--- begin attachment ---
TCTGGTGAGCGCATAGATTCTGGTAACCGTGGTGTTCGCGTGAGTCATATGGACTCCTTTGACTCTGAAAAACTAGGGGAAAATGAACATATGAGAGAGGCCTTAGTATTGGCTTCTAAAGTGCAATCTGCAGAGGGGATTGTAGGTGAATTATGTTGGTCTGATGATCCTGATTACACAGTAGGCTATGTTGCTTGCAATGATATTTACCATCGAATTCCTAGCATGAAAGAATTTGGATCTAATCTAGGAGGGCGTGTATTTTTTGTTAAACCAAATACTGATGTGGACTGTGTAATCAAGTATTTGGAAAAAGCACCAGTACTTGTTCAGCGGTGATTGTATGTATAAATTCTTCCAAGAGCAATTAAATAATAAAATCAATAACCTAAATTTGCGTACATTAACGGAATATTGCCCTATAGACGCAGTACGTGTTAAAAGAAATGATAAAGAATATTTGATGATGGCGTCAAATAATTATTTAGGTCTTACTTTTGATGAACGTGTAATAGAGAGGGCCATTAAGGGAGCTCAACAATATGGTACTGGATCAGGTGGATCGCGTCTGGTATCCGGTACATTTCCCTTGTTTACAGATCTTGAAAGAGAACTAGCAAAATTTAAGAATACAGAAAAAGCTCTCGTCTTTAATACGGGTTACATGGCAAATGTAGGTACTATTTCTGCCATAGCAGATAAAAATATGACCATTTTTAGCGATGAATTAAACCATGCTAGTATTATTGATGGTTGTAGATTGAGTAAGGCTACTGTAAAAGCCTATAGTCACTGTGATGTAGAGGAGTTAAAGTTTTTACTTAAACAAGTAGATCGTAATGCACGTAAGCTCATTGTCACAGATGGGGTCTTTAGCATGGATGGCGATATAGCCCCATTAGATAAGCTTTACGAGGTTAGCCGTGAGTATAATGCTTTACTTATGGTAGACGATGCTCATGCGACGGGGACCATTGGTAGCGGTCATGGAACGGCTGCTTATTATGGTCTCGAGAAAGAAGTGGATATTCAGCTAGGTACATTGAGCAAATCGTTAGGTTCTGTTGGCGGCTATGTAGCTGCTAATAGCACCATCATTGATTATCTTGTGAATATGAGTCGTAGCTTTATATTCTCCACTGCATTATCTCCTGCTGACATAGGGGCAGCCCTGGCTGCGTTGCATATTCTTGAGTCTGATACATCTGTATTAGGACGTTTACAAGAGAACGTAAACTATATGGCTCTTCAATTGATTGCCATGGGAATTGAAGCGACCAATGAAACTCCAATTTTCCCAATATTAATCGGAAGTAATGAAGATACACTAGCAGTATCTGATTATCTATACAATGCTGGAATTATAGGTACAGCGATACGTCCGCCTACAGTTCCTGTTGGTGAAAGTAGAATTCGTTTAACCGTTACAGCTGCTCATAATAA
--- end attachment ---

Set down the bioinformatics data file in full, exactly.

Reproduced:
TCTGGTGAGCGCATAGATTCTGGTAACCGTGGTGTTCGCGTGAGTCATATGGACTCCTTTGACTCTGAAAAACTAGGGGAAAATGAACATATGAGAGAGGCCTTAGTATTGGCTTCTAAAGTGCAATCTGCAGAGGGGATTGTAGGTGAATTATGTTGGTCTGATGATCCTGATTACACAGTAGGCTATGTTGCTTGCAATGATATTTACCATCGAATTCCTAGCATGAAAGAATTTGGATCTAATCTAGGAGGGCGTGTATTTTTTGTTAAACCAAATACTGATGTGGACTGTGTAATCAAGTATTTGGAAAAAGCACCAGTACTTGTTCAGCGGTGATTGTATGTATAAATTCTTCCAAGAGCAATTAAATAATAAAATCAATAACCTAAATTTGCGTACATTAACGGAATATTGCCCTATAGACGCAGTACGTGTTAAAAGAAATGATAAAGAATATTTGATGATGGCGTCAAATAATTATTTAGGTCTTACTTTTGATGAACGTGTAATAGAGAGGGCCATTAAGGGAGCTCAACAATATGGTACTGGATCAGGTGGATCGCGTCTGGTATCCGGTACATTTCCCTTGTTTACAGATCTTGAAAGAGAACTAGCAAAATTTAAGAATACAGAAAAAGCTCTCGTCTTTAATACGGGTTACATGGCAAATGTAGGTACTATTTCTGCCATAGCAGATAAAAATATGACCATTTTTAGCGATGAATTAAACCATGCTAGTATTATTGATGGTTGTAGATTGAGTAAGGCTACTGTAAAAGCCTATAGTCACTGTGATGTAGAGGAGTTAAAGTTTTTACTTAAACAAGTAGATCGTAATGCACGTAAGCTCATTGTCACAGATGGGGTCTTTAGCATGGATGGCGATATAGCCCCATTAGATAAGCTTTACGAGGTTAGCCGTGAGTATAATGCTTTACTTATGGTAGACGATGCTCATGCGACGGGGACCATTGGTAGCGGTCATGGAACGGCTGCTTATTATGGTCTCGAGAAAGAAGTGGATATTCAGCTAGGTACATTGAGCAAATCGTTAGGTTCTGTTGGCGGCTATGTAGCTGCTAATAGCACCATCATTGATTATCTTGTGAATATGAGTCGTAGCTTTATATTCTCCACTGCATTATCTCCTGCTGACATAGGGGCAGCCCTGGCTGCGTTGCATATTCTTGAGTCTGATACATCTGTATTAGGACGTTTACAAGAGAACGTAAACTATATGGCTCTTCAATTGATTGCCATGGGAATTGAAGCGACCAATGAAACTCCAATTTTCCCAATATTAATCGGAAGTAATGAAGATACACTAGCAGTATCTGATTATCTATACAATGCTGGAATTATAGGTACAGCGATACGTCCGCCTACAGTTCCTGTTGGTGAAAGTAGAATTCGTTTAACCGTTACAGCTGCTCATAATAA